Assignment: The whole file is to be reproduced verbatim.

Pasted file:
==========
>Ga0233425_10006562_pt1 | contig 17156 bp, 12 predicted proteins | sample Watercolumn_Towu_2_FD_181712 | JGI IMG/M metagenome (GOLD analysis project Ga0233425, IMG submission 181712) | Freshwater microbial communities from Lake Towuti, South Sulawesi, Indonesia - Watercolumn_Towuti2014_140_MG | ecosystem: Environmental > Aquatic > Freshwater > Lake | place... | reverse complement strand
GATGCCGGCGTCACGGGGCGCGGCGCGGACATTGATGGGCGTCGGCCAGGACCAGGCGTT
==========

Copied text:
>Ga0233425_10006562_pt1 | contig 17156 bp, 12 predicted proteins | sample Watercolumn_Towu_2_FD_181712 | JGI IMG/M metagenome (GOLD analysis project Ga0233425, IMG submission 181712) | Freshwater microbial communities from Lake Towuti, South Sulawesi, Indonesia - Watercolumn_Towuti2014_140_MG | ecosystem: Environmental > Aquatic > Freshwater > Lake | place... | reverse complement strand
GATGCCGGCGTCACGGGGCGCGGCGCGGACATTGATGGGCGTCGGCCAGGACCAGGCGTT